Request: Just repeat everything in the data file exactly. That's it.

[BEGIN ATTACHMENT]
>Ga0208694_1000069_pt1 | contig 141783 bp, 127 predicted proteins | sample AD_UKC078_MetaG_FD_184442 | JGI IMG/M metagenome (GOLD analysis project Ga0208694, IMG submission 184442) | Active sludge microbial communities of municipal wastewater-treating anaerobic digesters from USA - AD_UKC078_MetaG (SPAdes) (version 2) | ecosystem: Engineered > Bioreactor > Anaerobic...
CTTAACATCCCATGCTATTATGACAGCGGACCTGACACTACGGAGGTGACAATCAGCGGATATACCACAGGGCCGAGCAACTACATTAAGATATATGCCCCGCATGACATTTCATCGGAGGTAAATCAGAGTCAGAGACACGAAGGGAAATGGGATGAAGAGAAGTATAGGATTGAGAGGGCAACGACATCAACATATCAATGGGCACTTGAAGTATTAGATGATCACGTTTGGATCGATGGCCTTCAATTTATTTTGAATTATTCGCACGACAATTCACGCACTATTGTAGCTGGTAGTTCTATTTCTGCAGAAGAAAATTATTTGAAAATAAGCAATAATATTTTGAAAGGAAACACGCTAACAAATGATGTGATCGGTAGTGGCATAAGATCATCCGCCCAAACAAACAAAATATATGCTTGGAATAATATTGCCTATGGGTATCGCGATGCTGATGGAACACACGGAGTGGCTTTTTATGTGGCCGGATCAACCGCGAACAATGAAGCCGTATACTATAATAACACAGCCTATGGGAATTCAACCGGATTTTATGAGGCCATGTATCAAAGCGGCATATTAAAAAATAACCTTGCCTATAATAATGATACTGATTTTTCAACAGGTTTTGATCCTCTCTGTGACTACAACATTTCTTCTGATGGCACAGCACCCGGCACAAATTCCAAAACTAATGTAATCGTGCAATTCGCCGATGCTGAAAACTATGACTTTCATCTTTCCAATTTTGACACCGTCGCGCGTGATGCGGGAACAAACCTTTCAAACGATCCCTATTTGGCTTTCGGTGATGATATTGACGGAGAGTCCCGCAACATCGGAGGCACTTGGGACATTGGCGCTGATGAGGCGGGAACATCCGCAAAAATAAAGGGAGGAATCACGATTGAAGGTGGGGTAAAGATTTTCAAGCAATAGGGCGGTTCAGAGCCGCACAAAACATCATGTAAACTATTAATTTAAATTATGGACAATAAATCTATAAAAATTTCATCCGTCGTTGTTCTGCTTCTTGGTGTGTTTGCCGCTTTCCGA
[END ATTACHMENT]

>Ga0208694_1000069_pt1 | contig 141783 bp, 127 predicted proteins | sample AD_UKC078_MetaG_FD_184442 | JGI IMG/M metagenome (GOLD analysis project Ga0208694, IMG submission 184442) | Active sludge microbial communities of municipal wastewater-treating anaerobic digesters from USA - AD_UKC078_MetaG (SPAdes) (version 2) | ecosystem: Engineered > Bioreactor > Anaerobic...
CTTAACATCCCATGCTATTATGACAGCGGACCTGACACTACGGAGGTGACAATCAGCGGATATACCACAGGGCCGAGCAACTACATTAAGATATATGCCCCGCATGACATTTCATCGGAGGTAAATCAGAGTCAGAGACACGAAGGGAAATGGGATGAAGAGAAGTATAGGATTGAGAGGGCAACGACATCAACATATCAATGGGCACTTGAAGTATTAGATGATCACGTTTGGATCGATGGCCTTCAATTTATTTTGAATTATTCGCACGACAATTCACGCACTATTGTAGCTGGTAGTTCTATTTCTGCAGAAGAAAATTATTTGAAAATAAGCAATAATATTTTGAAAGGAAACACGCTAACAAATGATGTGATCGGTAGTGGCATAAGATCATCCGCCCAAACAAACAAAATATATGCTTGGAATAATATTGCCTATGGGTATCGCGATGCTGATGGAACACACGGAGTGGCTTTTTATGTGGCCGGATCAACCGCGAACAATGAAGCCGTATACTATAATAACACAGCCTATGGGAATTCAACCGGATTTTATGAGGCCATGTATCAAAGCGGCATATTAAAAAATAACCTTGCCTATAATAATGATACTGATTTTTCAACAGGTTTTGATCCTCTCTGTGACTACAACATTTCTTCTGATGGCACAGCACCCGGCACAAATTCCAAAACTAATGTAATCGTGCAATTCGCCGATGCTGAAAACTATGACTTTCATCTTTCCAATTTTGACACCGTCGCGCGTGATGCGGGAACAAACCTTTCAAACGATCCCTATTTGGCTTTCGGTGATGATATTGACGGAGAGTCCCGCAACATCGGAGGCACTTGGGACATTGGCGCTGATGAGGCGGGAACATCCGCAAAAATAAAGGGAGGAATCACGATTGAAGGTGGGGTAAAGATTTTCAAGCAATAGGGCGGTTCAGAGCCGCACAAAACATCATGTAAACTATTAATTTAAATTATGGACAATAAATCTATAAAAATTTCATCCGTCGTTGTTCTGCTTCTTGGTGTGTTTGCCGCTTTCCGA